November 05, 2013

MISSION MATTERS: Turbulent Waters and Our Mission

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Think back to when you were 5 or 6-years-old. At a holiday dinner, Grandma Betty or Uncle Richard asked you, "What do you want to be when you grow up?" No one has ever answered, "I want to be a sex offender," "I want to be an alcoholic" or "I want to be a murderer." Yet, some children grow up to assume these behaviors. And many of us in the Saint Louis University community serve these people by providing health, legal, mental health and other forms of support. Maintaining a moral center, a charitable spirit and enduring resilience can be challenging.

Sherman was 12-years-old when he confessed to kidnapping, raping and beating a 6-year-old in November 2005. By the time Sherman is eligible for parole, he will be 64-years-old. Sherman was certified as an adult on the day he turned 13 and transferred from the juvenile to the adult facility. I was his physician for the three years.

Children and adolescents are certified as adults when the state determines that the seriousness of the crime, typically along with a record of previous offenses, particularly previous violent offenses, warrants that, in the eyes of the law, they are seen as adults. These offenders are then tried and sentenced as adults - no matter what their age at the time of the crime.

The logic here is tricky to understand. The United States has a strong tradition of defining the line between child and adult. We have had extensive judicial and public debates on topics as widespread as voting ages, reproductive services and child labor laws. We acknowledge that children are not adults. They deserve protection and guidance in the course of their development so that, among other reasons, they can develop an adult sensibility regarding their individual life choices and the ability to contribute to the society.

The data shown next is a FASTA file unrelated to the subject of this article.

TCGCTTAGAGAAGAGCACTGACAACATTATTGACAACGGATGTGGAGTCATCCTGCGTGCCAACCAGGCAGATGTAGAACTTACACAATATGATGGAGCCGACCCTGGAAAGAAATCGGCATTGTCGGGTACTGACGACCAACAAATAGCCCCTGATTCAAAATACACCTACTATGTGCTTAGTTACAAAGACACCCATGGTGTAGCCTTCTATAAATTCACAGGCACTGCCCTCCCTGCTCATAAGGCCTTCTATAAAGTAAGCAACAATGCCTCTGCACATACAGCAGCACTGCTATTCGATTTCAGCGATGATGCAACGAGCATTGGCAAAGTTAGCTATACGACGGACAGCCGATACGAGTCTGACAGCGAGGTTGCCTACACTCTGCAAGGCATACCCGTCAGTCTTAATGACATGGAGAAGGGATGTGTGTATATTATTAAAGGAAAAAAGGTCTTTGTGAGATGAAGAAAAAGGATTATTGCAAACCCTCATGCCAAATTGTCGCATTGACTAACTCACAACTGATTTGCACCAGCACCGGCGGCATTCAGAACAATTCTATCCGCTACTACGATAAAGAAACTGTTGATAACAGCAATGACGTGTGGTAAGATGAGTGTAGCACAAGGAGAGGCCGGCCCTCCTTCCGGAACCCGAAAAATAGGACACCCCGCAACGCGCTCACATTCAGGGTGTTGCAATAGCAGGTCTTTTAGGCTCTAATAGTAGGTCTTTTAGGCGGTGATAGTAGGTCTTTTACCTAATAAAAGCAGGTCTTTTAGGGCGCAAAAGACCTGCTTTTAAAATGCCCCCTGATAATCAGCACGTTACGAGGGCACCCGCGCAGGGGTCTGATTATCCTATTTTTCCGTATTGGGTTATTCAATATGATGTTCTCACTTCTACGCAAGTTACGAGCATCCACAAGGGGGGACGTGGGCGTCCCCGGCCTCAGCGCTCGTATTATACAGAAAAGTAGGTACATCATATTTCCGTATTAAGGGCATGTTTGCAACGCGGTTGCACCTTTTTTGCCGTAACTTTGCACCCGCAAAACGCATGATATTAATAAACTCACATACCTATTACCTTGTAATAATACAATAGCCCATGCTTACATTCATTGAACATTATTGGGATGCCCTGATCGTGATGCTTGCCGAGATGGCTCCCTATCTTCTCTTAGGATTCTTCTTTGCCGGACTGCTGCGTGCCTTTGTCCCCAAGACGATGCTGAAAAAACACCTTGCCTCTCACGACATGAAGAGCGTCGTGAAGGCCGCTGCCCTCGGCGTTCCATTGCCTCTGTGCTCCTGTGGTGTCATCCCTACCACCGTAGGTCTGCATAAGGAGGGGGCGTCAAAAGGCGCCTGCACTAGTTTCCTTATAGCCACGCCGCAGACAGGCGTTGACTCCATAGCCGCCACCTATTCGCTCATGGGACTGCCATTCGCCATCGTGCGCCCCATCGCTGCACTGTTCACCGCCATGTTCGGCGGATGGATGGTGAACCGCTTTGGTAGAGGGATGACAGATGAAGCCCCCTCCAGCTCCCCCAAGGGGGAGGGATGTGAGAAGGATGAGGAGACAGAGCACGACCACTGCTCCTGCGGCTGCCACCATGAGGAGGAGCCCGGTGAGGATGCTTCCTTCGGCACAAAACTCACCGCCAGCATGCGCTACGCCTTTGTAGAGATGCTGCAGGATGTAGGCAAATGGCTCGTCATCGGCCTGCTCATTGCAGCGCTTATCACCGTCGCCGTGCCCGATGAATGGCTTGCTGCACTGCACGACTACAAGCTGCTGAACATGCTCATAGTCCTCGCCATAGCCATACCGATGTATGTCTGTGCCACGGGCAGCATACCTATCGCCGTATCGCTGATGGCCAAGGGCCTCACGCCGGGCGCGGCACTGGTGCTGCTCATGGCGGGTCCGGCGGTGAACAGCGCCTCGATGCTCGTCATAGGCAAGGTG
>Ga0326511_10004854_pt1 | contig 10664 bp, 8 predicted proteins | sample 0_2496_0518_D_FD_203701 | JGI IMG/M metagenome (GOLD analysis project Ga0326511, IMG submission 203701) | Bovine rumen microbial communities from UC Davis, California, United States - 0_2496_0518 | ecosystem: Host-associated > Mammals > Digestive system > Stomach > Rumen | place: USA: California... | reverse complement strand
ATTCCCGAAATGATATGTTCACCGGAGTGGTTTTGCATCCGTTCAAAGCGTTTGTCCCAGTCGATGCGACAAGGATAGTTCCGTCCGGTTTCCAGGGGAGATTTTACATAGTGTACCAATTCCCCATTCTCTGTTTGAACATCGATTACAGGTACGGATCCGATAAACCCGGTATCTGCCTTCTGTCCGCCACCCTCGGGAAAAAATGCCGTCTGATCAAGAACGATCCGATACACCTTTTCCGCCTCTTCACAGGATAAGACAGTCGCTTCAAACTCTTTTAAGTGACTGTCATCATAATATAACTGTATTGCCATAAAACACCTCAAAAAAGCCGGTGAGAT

Trying a child as an adult discounts this tradition. The child is no longer the focus of the justice; rather, the penalty becomes the focus. The child is certified an adult in order to justify the severity of the sentence deemed appropriate. By emphasizing the penalty of the crime over the nature of the criminal youth, we disregard the strides our society has made in distinguishing the child from the adult.

The development of cognitive and moral reasoning has been explored and documented by developmental psychologists such as Piaget and Erikson. All of these theories share stepwise progression of the individual in understanding self and in understanding his role in relation to others and community. Cognitive and moral stages of development must be learned before one can advance to the next step. And successful learning requires a supportive environment.

More recent studies in brain mapping and neurochemistry have now demonstrated the corresponding physical development of the human brain. We now understand that children's and adolescents' brains are still developing in significant ways. Neuroimaging studies, for example, have demonstrated that the brains of the children and adolescents diagnosed with attention deficit disorder develop at a delayed rate - but, in time, they develop as fully as those of individuals without the diagnosis. Such a study begs the question of when (or whether) an adolescent develops his or her own mature moral sensibility. And it certainly begs the question of how fully morally developed a 12-year-old child can be.

Juvenile certification exemplifies a trend away from rehabilitation of children and adolescents. It also represents a trend away from growing scientific evidence concerning biological development of the brain and most likely development of moral sense. And it represents a growing trend in our village to label individuals as evil or insane in order to dismiss them with impunity.

At Saint Louis University, our Mission calls us to wade into turbulent moral waters such as these. Our collective faith, our interprofessional resources and our community of support strengthens my ability to care and advocate for the Shermans in my professional life. May our work diminish the turbulence for our society.

— Fred Rottnek, M. D., SLU Family and Community Medicine

Higher purpose. Greater good.
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